Machine politics? Really? The last time that candidates for town board did not run unopposed was in 2005. The opposition candidates formed their own party, the New Castle Community Party, to get a line on the ballot. It has been more than a decade since the last time the Republican Party had a candidate for town board or supervisor. We already have machine politics in New Castle. How do you suppose the decision to not nominate Michael Wolfensohn for reelection came about?

The intent of the ward system is not to allow party bosses to sneak in their favored candidates. That is already the status quo in New Castle. The ward system will allow residents who are woefully underrepresented on the town board to elect a candidate who will make sure their concerns are at least heard. The way things are now, the concerns of residents who live outside of the CCSD can be ignored since the board members’ (re)election is assured without needing a single vote from the West End or any other resident of the 20% of town that does not fall within the CCSD.

By West Ender on 09/24/2011 at 8:22 pm

Remember that show that aired several years ago saying that we did not land on the Moon? According to the best brains in the word, it is very easy to take a set of facts, and on a mass basis disseminate opinions, fictacts (fiction facts), and cause people to believe and hold true to a certain position that they believe is their true opinion.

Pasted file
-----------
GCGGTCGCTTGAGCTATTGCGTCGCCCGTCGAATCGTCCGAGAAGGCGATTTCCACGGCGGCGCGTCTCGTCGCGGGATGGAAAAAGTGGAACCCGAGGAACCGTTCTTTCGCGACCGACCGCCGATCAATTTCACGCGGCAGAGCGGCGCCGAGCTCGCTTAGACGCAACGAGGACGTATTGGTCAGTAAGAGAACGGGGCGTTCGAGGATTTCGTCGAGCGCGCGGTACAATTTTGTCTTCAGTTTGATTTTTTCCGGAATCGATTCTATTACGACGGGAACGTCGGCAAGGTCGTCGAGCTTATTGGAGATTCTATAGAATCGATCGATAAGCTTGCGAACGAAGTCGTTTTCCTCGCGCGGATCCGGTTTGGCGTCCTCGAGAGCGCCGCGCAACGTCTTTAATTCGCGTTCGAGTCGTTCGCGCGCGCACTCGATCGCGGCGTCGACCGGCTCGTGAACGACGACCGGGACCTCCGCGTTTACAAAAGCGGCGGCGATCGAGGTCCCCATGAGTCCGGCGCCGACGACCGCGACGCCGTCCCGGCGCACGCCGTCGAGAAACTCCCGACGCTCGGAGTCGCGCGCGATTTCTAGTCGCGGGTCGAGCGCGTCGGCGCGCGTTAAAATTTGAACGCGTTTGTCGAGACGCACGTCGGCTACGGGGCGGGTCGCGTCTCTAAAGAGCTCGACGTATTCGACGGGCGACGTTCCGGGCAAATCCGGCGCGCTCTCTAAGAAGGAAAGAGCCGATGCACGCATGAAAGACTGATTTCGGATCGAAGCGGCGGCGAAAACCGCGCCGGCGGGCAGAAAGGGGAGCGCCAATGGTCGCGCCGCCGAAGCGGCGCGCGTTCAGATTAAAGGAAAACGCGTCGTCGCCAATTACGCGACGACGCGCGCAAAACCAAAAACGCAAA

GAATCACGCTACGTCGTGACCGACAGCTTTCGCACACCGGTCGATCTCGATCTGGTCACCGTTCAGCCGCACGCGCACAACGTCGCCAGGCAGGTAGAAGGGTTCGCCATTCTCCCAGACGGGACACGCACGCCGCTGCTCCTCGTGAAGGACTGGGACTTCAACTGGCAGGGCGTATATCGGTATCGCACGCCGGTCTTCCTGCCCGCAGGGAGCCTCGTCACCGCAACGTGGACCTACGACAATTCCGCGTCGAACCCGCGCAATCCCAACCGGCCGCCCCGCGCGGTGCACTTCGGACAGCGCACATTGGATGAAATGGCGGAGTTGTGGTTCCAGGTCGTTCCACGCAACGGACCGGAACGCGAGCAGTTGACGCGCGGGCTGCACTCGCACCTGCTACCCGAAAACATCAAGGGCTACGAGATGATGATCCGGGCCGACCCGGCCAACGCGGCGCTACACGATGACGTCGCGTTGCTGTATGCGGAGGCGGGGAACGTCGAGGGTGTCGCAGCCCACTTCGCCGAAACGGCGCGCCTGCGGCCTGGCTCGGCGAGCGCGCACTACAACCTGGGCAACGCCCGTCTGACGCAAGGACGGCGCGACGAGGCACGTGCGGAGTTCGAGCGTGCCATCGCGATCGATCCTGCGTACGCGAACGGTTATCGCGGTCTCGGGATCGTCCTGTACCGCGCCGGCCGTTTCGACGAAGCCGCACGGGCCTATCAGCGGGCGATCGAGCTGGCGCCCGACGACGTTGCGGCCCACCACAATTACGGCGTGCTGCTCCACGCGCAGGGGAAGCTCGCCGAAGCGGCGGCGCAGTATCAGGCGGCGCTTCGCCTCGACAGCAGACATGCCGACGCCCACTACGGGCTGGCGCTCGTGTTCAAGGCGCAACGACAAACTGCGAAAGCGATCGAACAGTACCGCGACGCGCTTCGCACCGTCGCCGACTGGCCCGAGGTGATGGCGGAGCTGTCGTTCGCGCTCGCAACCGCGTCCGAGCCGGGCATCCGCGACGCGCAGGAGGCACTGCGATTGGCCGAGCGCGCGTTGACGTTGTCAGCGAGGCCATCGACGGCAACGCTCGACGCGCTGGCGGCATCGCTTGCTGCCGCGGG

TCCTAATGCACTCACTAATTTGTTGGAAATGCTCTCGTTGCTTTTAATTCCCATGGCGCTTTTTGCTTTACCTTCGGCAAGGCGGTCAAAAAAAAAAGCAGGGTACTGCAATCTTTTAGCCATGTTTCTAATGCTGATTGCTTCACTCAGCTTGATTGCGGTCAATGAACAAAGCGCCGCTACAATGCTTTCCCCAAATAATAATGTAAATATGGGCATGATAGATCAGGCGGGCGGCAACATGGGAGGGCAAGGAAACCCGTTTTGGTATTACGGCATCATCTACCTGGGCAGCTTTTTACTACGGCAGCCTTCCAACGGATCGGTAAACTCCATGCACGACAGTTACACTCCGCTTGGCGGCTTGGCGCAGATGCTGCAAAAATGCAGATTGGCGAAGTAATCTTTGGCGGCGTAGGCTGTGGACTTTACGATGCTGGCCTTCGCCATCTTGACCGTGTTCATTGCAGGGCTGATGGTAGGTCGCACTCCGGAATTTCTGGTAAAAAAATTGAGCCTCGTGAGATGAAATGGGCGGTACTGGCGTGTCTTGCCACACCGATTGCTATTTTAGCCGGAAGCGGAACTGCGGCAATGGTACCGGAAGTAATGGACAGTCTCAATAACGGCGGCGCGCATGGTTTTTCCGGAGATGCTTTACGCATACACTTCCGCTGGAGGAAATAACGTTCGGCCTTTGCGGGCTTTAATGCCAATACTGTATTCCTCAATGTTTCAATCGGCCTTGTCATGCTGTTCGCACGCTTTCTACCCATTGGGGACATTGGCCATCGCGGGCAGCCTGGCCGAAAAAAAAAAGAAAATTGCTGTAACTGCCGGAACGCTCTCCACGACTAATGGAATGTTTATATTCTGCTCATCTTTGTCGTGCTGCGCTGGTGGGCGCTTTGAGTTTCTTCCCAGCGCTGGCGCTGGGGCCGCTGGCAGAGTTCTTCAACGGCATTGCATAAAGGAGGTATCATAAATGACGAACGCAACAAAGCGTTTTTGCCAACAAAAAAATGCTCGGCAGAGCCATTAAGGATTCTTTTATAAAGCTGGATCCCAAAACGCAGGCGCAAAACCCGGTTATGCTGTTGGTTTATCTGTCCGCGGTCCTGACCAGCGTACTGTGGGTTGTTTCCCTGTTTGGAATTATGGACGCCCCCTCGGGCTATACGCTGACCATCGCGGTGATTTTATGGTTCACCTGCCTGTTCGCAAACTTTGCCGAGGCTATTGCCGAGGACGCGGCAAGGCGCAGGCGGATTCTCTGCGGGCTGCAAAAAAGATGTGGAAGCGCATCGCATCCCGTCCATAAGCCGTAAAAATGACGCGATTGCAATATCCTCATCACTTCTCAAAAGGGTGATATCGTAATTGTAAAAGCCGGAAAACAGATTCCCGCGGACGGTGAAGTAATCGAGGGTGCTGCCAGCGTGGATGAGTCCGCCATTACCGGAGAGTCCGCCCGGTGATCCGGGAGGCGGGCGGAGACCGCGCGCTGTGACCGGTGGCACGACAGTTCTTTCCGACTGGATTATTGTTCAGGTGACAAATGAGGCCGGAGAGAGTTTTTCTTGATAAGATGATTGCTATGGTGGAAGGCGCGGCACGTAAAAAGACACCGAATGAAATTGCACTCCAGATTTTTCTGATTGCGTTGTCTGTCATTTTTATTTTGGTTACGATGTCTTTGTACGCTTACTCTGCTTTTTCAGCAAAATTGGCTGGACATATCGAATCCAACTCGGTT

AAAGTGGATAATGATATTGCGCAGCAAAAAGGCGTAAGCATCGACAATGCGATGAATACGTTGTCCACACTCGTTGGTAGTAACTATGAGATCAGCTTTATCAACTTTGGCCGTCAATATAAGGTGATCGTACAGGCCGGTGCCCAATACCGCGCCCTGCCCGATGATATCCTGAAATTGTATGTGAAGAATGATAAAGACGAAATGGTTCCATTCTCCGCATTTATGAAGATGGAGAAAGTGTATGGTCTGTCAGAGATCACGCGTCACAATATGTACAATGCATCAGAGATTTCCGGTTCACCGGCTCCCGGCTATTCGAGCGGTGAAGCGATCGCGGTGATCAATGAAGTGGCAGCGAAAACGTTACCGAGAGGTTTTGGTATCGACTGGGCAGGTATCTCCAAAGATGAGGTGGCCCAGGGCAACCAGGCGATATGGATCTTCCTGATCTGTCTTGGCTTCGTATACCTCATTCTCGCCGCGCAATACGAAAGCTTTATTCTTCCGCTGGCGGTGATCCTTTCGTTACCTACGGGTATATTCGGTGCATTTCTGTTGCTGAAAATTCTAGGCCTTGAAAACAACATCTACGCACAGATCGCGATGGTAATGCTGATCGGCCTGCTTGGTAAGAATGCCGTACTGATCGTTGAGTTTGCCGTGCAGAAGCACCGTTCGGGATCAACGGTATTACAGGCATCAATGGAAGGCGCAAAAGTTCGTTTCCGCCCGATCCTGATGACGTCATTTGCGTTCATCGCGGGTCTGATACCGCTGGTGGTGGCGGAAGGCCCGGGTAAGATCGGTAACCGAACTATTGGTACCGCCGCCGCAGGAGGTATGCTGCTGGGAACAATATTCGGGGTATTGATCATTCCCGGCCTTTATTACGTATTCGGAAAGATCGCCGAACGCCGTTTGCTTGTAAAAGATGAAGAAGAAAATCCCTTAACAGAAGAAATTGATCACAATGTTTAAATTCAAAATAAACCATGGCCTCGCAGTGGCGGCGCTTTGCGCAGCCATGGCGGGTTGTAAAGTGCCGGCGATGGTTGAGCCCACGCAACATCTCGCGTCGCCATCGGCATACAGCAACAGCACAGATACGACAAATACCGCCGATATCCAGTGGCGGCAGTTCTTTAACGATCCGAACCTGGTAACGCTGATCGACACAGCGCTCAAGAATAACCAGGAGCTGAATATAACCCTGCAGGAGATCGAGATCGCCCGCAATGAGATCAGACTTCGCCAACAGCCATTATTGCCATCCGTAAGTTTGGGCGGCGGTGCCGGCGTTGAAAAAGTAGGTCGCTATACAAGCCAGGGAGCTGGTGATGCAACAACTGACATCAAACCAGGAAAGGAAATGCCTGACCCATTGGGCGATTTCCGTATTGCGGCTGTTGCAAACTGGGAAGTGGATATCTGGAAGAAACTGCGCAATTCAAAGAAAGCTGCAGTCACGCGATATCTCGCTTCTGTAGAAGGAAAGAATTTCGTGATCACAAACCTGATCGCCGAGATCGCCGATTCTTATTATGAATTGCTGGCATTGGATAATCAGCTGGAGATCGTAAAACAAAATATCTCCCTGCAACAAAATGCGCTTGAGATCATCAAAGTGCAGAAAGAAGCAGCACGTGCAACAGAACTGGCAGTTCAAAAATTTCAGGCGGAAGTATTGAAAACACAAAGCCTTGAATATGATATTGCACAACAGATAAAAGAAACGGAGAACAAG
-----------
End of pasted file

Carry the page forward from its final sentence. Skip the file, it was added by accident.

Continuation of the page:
Well, thank god we do not need to dip our fingers in a bottle of purple ink in order to VOTE! Where a group or segment of a population has the only benefit, but to possibly gain from being represented; WHY NOT THROW YOUR SUPPORT BEHIND SUCH AN EFFORT! The core princples of our Society will still remain in effect, through the power of one vote for one person, unless we adopt what happened in Portchester! Then for every West End Voter, a matching Chappaqua Voter gets to vote their position three times. 

A blunder was made. We will forgive you, and hope that individual members will vote for a ward based system using their one private vote!

By Did we land on the Moon! on 09/26/2011 at 5:15 pm

We already have that system in place! Who on each of the Town Boards represent the interest of the West End?

By Portchester! on 09/28/2011 at 12:58 pm

The blunder was so many people being pressured into signing that petition with the assurance by Manny Areses that it is no big deal, just sign it.  Well here we are with an ill conceived referendum on the ballot.  If there is to be a change in the way that our local government is elected, this is NOT the way to do it.

By Vote no ! on 09/28/2011 at 6:33 pm